Soil microbial ecology

Niche differentiation of ammonia-oxidizing microbial communities and their function in soil

Soil archaea and bacteria are known to oxidize ammonia to nitrite in a key pathway of nitrification. The nitrogen (N) cycle may be affected by N inputs from natural (e.g. mineralization) or anthropogenic (e.g. atmospheric deposition) sources. Most research has shown that N enrichment alters ammonia-oxidizing microorganisms, increasing ammonia oxidation (AO) rates and abundance of ammonia-oxidizing putative enzymes. However, the archaea and bacteria, and subgroups within each microbial group, may respond uniquely to available NH4+ concentrations and to changes in the environment. We ask, what are the dynamics that control ammonia-oxidizing communities and their effects on ecosystem processes? We used soils from N fertilized (NH4NO3 added at 60 kg N ha-1 yr-1 since 2005) and unfertilized Sonoran Desert soils near Phoenix, Arizona, to measure AO using the nitrite-accumulation method. To test for effects of patch type in aridlands, soils were also collected away from plants and under the canopy of creosote shrubs. In the lab, we measured potential rates using shaken-slurries and actual net rates using static incubations. Rates were measured under a range of starting NH4+ concentrations to develop a response-curve of AO kinetics. Additionally, ammonia-oxidizers were quantified using real-time PCR and identified to the species level using clone libraries and pyrosequencing (data processed with Qiime).

Long-term N fertilization increased rates of potential and actual AO in soil away from and under plants. Based on molecular analyses, N fertilization increased diversity and absolute number of ammonia-oxidizers in the total community. Additionally, one archaeon population makes up 74-95% of all the ammonia-oxidizers across treatments and patch types in these desert soils. Interestingly, inspection at a fine level of resolution within the archaea and bacteria reveal that many individual populations either increase or decrease, exhibiting niche separation through a community shift. Furthermore, the rate of AO per copy number of ammonia-oxidizing cells (i.e. AO efficiency), increases with N fertilization. These results suggest that environmental N addition in aridland soils alters ammonia-oxidizing communities at the genetic level and elevates nutrient cycling rates at the ecosystem scale.

Link to 2013 CAP-LTER Symposium Poster by Yevgeniy Marusenko, Ferran Garcia-Pichel, and Sharon J. Hall

Litter decomposition in arid systems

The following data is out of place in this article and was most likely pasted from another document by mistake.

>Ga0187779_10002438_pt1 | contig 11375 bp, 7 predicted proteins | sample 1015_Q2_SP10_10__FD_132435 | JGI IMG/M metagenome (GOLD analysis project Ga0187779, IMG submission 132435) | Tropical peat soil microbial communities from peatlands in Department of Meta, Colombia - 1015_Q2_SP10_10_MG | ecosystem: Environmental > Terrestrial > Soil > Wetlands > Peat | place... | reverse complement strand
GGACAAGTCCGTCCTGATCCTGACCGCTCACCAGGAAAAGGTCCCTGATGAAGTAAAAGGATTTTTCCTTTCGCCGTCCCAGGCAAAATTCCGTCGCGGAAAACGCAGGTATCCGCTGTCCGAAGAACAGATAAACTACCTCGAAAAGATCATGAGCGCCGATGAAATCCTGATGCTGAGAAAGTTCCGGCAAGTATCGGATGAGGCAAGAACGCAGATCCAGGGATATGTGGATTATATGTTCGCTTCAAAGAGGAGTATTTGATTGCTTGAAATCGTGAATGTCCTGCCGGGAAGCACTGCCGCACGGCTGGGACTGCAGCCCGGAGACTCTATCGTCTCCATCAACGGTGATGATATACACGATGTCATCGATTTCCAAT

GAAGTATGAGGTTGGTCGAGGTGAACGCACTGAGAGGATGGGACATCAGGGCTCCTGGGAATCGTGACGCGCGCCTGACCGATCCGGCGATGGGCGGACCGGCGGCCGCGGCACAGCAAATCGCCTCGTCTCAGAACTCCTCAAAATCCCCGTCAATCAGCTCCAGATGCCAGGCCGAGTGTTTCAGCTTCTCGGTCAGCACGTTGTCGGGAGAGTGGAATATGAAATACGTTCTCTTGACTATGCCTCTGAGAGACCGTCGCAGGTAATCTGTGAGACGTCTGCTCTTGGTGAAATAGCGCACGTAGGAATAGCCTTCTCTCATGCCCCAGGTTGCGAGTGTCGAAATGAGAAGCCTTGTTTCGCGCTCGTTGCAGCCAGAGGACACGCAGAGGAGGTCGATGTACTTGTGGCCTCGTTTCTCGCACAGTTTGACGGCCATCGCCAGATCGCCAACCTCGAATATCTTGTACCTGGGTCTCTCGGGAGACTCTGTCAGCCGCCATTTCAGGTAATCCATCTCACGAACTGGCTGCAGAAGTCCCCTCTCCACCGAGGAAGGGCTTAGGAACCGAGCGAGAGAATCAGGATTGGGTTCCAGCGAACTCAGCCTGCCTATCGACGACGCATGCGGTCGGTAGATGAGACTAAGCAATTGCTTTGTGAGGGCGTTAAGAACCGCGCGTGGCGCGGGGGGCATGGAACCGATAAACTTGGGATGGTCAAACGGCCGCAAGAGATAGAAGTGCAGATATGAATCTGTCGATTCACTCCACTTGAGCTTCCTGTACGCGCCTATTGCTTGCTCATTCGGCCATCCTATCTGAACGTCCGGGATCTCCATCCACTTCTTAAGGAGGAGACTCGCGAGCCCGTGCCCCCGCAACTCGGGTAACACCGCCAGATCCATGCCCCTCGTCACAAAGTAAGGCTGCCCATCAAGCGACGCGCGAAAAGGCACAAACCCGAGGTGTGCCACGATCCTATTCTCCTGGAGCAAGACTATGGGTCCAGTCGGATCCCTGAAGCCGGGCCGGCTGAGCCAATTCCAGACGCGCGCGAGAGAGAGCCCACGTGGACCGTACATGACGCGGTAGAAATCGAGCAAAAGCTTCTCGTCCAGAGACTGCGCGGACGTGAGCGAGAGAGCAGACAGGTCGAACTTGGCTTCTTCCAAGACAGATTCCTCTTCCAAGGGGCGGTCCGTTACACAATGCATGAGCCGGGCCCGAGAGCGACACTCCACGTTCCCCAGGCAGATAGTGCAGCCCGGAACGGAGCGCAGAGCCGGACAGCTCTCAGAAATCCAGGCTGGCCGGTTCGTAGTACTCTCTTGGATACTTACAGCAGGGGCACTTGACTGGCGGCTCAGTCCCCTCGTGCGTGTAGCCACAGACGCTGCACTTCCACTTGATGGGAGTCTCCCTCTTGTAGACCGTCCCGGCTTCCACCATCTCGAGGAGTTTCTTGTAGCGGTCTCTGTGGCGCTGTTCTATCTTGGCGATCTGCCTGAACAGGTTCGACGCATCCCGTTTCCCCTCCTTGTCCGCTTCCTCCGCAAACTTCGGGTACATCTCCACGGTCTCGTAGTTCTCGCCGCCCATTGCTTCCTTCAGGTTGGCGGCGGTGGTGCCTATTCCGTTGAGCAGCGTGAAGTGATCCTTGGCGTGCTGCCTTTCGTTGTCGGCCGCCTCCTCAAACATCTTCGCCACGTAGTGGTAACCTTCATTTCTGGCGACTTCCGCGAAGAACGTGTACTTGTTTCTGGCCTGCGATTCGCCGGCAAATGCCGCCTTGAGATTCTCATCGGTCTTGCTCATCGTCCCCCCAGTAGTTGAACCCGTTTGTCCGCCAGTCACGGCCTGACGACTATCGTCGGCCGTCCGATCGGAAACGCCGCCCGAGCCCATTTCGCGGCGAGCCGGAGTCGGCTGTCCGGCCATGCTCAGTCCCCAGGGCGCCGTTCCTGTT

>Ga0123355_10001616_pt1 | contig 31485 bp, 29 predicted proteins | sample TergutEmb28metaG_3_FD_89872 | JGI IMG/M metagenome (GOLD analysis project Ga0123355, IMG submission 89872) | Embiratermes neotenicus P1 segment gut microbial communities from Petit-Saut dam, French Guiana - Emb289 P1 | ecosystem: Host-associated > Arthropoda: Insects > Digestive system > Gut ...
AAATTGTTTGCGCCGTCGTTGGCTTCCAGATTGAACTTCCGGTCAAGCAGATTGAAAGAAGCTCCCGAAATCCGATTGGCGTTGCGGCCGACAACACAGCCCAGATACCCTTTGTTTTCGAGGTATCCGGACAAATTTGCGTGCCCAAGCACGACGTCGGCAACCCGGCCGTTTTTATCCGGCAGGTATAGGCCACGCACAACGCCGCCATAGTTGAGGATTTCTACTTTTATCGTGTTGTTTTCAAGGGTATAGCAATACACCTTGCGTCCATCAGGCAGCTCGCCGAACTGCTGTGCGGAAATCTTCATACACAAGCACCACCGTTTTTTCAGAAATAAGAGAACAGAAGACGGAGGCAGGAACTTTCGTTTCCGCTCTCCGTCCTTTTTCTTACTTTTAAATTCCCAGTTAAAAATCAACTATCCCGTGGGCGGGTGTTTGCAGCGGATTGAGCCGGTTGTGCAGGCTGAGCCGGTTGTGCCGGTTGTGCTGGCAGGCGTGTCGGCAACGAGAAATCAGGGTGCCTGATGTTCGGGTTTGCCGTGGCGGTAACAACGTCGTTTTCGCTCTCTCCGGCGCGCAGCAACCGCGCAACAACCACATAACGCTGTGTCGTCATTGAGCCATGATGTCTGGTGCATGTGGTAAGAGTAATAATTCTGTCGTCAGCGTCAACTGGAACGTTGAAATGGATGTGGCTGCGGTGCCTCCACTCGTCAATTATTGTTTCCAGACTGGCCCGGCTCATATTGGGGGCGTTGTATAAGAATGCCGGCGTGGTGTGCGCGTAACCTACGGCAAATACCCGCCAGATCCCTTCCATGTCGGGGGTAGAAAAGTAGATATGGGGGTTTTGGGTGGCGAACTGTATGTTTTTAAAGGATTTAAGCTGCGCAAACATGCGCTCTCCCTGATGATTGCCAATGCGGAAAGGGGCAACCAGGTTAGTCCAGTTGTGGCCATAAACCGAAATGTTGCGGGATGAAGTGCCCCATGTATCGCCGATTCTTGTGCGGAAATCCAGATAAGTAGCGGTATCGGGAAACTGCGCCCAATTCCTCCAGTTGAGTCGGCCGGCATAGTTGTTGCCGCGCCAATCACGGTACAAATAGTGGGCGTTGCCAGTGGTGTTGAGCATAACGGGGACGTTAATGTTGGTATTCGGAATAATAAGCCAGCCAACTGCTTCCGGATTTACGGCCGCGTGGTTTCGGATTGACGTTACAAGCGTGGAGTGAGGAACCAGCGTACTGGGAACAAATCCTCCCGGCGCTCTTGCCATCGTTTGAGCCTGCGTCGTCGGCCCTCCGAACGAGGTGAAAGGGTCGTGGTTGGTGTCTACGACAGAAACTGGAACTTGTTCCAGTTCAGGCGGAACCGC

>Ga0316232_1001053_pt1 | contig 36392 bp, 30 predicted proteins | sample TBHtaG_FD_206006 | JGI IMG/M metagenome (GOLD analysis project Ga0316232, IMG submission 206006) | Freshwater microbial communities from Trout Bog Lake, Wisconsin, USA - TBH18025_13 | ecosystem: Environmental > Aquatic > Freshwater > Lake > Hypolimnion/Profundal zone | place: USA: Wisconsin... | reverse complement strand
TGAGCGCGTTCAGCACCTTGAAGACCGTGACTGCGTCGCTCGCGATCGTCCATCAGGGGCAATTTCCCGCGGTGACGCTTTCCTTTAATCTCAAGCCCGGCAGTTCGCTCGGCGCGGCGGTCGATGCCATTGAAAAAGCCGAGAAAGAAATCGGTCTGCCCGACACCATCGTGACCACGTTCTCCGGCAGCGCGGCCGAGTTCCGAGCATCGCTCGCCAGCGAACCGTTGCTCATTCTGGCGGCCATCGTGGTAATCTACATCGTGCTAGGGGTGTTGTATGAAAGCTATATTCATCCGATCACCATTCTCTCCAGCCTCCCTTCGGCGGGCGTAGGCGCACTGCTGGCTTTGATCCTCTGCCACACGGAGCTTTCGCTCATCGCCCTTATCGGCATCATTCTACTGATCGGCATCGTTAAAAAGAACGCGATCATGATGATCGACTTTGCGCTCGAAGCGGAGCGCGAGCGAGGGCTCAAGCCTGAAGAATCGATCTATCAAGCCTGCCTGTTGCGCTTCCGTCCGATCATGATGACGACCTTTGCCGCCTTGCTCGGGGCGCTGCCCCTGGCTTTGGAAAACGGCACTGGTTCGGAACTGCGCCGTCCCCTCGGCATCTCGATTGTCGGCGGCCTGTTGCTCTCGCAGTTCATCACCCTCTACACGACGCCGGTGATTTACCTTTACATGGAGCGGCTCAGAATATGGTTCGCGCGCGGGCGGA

Litter decomposition is a key pathway in the global carbon (C) cycle, releasing more C into the atmosphere annually than fossil fuel combustion. While litter decay in mesic systems is reasonably well predicted by empirical models based on climatic and litter chemistry factors, this is not the case in arid systems. Specifically, mass loss in arid systems is faster than predicted and decay patterns are near linear rather than exponential. Recent research has revealed that breakdown of litter by solar radiation (photodegradation) can be a significant driver of mass loss in arid systems, although the relative strength of this driver appears quite variable. The UV component of sunlight appears to be the most effective waveband in driving mass loss, and lignin appears to be the main target. We propose that the optical properties of leaf litter vary substantially among different plant growth forms, and that this has a large influence on the effectiveness of photodegradation. We suspect that the surface UV-screening of leaf litter is greatest in evergreens, intermediate in grasses, and least in forbs. Screening effectiveness is important because it dictates radiation fluxes inside litter, such as in vascular tissue where the majority of lignin resides. We also suspect that effective surface screening persists much longer in evergreen litter than in grasses or forbs, because of the high concentrations of wall-bound screening compounds in evergreens that are not be readily lost during decay. Hence, photodegradation may become a stronger driver of decay much earlier in the decomposition of forb and grass litter than evergreen litter. We contend that these changes in the potential effectiveness of photodegradation during decomposition may explain the relatively linear litter decay patterns, as well as the variable effectiveness of photodegradation, found in arid systems.